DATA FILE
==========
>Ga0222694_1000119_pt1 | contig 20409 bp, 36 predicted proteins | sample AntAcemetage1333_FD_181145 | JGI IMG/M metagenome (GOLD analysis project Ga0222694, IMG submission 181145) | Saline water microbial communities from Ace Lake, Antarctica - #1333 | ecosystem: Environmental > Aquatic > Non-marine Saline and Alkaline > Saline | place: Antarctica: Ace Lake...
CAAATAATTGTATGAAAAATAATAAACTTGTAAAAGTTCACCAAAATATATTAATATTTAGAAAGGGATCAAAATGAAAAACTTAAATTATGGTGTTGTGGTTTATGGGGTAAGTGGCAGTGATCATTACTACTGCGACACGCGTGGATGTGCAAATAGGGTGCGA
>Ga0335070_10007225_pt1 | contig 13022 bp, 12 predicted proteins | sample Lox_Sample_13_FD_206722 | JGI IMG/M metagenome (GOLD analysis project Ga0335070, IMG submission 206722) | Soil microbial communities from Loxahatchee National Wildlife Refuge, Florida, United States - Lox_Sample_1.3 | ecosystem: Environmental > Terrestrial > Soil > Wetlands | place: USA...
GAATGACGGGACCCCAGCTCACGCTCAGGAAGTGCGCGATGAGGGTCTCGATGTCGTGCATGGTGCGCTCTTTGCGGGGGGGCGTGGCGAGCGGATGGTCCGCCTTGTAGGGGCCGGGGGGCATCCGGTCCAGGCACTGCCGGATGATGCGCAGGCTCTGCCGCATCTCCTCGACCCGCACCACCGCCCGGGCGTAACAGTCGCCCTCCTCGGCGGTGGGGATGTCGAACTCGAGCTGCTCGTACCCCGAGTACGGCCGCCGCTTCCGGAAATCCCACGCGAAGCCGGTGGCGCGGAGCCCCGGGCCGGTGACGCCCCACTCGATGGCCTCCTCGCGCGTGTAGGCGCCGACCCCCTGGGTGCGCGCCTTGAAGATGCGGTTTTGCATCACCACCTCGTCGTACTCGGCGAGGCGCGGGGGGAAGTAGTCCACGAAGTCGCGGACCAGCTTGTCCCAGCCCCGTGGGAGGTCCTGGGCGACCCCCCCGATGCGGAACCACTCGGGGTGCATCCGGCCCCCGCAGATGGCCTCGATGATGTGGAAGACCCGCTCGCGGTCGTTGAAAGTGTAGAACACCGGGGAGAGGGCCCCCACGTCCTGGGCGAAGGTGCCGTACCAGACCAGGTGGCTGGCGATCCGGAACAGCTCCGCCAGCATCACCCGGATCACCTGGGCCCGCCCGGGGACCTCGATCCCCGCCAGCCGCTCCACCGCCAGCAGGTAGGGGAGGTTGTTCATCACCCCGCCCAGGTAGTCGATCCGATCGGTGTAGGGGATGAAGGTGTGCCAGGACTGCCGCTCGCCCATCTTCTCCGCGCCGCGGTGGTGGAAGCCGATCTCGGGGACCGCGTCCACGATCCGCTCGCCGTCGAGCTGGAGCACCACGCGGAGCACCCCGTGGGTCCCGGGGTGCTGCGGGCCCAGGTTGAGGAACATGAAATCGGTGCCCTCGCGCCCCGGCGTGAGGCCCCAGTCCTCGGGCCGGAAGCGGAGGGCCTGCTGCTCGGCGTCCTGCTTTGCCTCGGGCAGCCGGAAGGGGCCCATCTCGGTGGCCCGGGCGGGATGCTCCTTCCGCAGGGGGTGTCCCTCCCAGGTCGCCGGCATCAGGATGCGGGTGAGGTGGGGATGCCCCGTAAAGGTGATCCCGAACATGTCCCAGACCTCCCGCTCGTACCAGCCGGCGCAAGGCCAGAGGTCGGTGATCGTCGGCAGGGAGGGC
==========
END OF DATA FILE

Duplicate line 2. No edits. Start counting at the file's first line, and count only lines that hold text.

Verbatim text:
CAAATAATTGTATGAAAAATAATAAACTTGTAAAAGTTCACCAAAATATATTAATATTTAGAAAGGGATCAAAATGAAAAACTTAAATTATGGTGTTGTGGTTTATGGGGTAAGTGGCAGTGATCATTACTACTGCGACACGCGTGGATGTGCAAATAGGGTGCGA